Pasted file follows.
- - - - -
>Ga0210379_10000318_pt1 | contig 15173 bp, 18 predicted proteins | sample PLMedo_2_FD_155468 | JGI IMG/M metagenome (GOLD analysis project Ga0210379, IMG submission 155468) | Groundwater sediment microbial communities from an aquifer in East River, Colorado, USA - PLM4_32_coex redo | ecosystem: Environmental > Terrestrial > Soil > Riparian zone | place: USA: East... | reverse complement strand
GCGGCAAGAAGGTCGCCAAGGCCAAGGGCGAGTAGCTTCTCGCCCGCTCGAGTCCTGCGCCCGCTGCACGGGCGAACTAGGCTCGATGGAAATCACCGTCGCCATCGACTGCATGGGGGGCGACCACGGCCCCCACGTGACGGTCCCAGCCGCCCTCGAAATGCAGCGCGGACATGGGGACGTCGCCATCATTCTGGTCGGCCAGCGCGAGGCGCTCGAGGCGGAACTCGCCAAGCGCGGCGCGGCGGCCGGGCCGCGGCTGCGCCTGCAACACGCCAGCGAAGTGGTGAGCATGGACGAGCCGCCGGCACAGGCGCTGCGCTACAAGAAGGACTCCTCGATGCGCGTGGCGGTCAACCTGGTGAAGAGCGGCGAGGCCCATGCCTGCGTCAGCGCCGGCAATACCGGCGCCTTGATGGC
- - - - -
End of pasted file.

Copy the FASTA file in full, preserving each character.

>Ga0210379_10000318_pt1 | contig 15173 bp, 18 predicted proteins | sample PLMedo_2_FD_155468 | JGI IMG/M metagenome (GOLD analysis project Ga0210379, IMG submission 155468) | Groundwater sediment microbial communities from an aquifer in East River, Colorado, USA - PLM4_32_coex redo | ecosystem: Environmental > Terrestrial > Soil > Riparian zone | place: USA: East... | reverse complement strand
GCGGCAAGAAGGTCGCCAAGGCCAAGGGCGAGTAGCTTCTCGCCCGCTCGAGTCCTGCGCCCGCTGCACGGGCGAACTAGGCTCGATGGAAATCACCGTCGCCATCGACTGCATGGGGGGCGACCACGGCCCCCACGTGACGGTCCCAGCCGCCCTCGAAATGCAGCGCGGACATGGGGACGTCGCCATCATTCTGGTCGGCCAGCGCGAGGCGCTCGAGGCGGAACTCGCCAAGCGCGGCGCGGCGGCCGGGCCGCGGCTGCGCCTGCAACACGCCAGCGAAGTGGTGAGCATGGACGAGCCGCCGGCACAGGCGCTGCGCTACAAGAAGGACTCCTCGATGCGCGTGGCGGTCAACCTGGTGAAGAGCGGCGAGGCCCATGCCTGCGTCAGCGCCGGCAATACCGGCGCCTTGATGGC